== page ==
Things You Should Know about Assessing Grammar and Lexis


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Let’s start by defining 9 important concepts:

Vocabulary: Individual words in a language.

Washback: The effect that a test has on the teaching and learning that leads to it.

Grammars: The structures that holds the language together.

Lexis: Words, phrases and expressions which make meaning blocks in a language.

Sintax: The correct order of words in a sentence to carry the intended meaning.

Communicative Approach: The principle that language is best learnt by using in meaningful activities with others.

Semantics: The meaning of a particular word or set of words.

Integrated Approach: Integrative language testing is based on the unitary trait hypothesis, which states that language is indivisible.

Discrete Approach: A discrete item is an item of language isolated from context.


Differences between Discrete and Integrated Assessment

You might be wondering what approach should you pick when assessing grammar and lexis so before you take one of these approaches consider the benefits of these two approaches.

The Discrete Approach to assessment can help you:

  1. Focus on specific areas.
  2. Undertand why students makes specific errors.
  3. Track progress against syllabus aims and objectives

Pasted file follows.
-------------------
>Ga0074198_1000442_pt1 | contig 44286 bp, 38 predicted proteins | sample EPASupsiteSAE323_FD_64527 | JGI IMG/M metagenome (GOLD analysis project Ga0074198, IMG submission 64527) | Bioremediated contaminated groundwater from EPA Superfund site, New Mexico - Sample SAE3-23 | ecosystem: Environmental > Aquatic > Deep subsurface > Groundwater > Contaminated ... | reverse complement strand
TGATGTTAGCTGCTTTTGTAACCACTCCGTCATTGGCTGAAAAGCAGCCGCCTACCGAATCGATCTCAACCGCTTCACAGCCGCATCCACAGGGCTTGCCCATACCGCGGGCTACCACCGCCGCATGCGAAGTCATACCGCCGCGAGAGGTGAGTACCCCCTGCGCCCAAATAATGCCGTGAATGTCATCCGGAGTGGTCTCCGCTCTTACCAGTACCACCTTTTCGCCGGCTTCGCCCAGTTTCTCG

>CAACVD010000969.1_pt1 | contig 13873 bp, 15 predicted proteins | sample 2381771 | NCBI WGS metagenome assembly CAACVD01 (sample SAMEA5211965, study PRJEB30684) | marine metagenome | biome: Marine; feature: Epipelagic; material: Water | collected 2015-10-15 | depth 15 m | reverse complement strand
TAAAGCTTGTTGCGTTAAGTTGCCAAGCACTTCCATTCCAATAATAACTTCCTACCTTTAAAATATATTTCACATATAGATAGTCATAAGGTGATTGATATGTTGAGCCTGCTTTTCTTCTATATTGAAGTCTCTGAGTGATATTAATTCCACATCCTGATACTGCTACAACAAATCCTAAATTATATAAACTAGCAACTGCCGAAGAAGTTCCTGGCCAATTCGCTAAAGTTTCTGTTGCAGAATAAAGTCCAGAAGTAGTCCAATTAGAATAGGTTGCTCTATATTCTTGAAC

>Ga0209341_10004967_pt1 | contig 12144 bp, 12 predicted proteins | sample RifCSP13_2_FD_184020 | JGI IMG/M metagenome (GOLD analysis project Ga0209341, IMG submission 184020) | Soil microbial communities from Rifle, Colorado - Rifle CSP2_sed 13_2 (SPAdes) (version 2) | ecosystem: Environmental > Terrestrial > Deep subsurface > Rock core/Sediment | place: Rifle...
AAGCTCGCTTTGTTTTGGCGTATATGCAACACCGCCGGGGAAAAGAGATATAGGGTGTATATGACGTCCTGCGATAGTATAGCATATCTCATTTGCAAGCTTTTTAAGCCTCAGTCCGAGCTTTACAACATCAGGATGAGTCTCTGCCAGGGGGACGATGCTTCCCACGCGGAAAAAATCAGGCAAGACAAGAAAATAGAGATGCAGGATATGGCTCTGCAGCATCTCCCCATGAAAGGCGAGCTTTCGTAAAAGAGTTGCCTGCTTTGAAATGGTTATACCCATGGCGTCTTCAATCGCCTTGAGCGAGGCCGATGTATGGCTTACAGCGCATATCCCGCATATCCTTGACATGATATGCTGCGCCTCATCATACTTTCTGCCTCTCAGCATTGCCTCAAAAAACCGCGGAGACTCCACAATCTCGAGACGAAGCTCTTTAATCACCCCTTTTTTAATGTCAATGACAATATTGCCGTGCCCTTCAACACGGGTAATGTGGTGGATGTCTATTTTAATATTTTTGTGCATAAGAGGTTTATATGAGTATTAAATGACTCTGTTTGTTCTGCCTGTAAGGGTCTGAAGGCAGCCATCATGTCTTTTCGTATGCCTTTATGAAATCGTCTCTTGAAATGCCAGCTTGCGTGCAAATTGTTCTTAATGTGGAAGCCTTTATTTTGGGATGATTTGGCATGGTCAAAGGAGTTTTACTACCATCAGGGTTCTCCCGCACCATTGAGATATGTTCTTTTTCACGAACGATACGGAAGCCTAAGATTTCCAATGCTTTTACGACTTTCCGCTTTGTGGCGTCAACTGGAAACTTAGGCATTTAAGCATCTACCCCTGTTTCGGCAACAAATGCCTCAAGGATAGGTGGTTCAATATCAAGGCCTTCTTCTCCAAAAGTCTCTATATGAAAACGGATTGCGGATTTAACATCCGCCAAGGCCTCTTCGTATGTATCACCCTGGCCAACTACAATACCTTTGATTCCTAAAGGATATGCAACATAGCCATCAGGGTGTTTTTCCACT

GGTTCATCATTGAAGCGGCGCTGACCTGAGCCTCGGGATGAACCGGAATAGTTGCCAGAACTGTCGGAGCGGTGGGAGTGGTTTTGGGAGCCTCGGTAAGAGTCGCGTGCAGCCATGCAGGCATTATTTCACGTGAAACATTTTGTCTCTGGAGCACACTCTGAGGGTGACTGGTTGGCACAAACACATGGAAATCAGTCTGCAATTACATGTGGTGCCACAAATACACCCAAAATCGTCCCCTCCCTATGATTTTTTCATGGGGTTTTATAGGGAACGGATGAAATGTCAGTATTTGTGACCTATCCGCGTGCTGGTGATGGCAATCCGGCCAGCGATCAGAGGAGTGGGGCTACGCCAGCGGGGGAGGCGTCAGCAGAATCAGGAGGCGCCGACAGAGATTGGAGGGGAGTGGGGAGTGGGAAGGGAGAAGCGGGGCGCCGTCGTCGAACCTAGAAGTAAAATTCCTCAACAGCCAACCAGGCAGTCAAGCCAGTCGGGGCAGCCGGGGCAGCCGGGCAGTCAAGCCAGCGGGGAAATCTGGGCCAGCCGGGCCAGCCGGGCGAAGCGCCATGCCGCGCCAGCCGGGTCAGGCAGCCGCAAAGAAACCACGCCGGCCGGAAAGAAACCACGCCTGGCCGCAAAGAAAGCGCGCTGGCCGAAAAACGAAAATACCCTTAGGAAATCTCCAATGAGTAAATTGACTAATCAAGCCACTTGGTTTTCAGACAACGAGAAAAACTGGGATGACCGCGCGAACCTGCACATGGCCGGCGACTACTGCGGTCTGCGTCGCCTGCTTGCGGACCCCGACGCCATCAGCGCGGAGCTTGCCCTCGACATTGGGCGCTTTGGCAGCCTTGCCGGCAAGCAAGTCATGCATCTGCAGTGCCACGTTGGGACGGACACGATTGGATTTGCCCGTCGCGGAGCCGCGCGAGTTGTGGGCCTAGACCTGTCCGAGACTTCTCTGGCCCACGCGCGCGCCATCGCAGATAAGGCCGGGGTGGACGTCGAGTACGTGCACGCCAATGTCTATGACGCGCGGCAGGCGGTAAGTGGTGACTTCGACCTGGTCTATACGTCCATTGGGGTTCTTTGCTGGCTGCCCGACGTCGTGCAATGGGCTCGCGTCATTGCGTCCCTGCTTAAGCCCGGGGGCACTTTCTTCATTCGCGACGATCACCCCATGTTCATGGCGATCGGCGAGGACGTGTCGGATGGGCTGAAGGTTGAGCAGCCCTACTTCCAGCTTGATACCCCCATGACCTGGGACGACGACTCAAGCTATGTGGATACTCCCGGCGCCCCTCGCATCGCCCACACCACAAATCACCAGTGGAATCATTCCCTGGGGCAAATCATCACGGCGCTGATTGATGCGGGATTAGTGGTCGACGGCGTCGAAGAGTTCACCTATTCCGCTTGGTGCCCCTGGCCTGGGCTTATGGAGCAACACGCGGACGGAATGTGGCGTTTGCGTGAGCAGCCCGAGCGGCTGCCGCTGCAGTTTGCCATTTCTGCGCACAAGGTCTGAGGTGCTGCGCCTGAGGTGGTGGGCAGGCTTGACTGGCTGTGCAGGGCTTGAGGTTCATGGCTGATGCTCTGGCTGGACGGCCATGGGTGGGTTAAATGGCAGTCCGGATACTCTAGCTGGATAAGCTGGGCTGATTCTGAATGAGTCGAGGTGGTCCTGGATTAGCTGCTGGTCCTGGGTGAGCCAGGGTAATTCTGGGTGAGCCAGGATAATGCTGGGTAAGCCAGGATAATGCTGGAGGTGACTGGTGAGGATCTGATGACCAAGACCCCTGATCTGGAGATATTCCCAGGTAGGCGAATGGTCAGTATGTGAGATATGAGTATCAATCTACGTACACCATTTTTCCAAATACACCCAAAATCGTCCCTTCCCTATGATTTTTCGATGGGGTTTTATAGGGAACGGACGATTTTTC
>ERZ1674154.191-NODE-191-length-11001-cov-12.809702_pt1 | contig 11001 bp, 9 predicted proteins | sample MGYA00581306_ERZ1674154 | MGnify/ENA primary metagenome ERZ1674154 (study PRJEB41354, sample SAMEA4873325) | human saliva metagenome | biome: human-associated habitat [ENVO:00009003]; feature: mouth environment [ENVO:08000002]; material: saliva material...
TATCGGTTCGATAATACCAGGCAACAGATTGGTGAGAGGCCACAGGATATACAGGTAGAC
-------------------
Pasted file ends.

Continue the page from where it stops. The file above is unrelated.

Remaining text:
4. Make marking and scoring easier

The Integrated Approach to Assessment can help you:

  1. To make learners see what the big picture is, I  mean seeing English as a mean of communication and not as a subject
  2. Encourage students to pay more attention to communication in class.
  3. Create with ease speaking and writing tasks
  4. Focus on language instead of knowledge

Lexis – Learning the level of a word

If you want to know the level of  words within a text, you must take a look at these great vocabualry Profilers:

  1. The English Profile, The CEFR  for English
  2. Lexical Tutor – Vocabulary Profiler
  3. Vocab Kitchen – CEFR Vocabulary Profiler

All those tools will tell you the level of the words within a text based on the Common European Framework of Reference for Language or based in the General Service or Academic list.


Testing and Assessing Grammar

When working with grammar in terms of assessment, we need to be clear about whether we are interested in:

1. Syntactic knowledge of grammar, and its metalanguage: The terminology we use to describe structures and tenses.

2.Communicative use of grammar: Learners’ ability to select the appropriate structures in active language use to convey their desired meaning.

 

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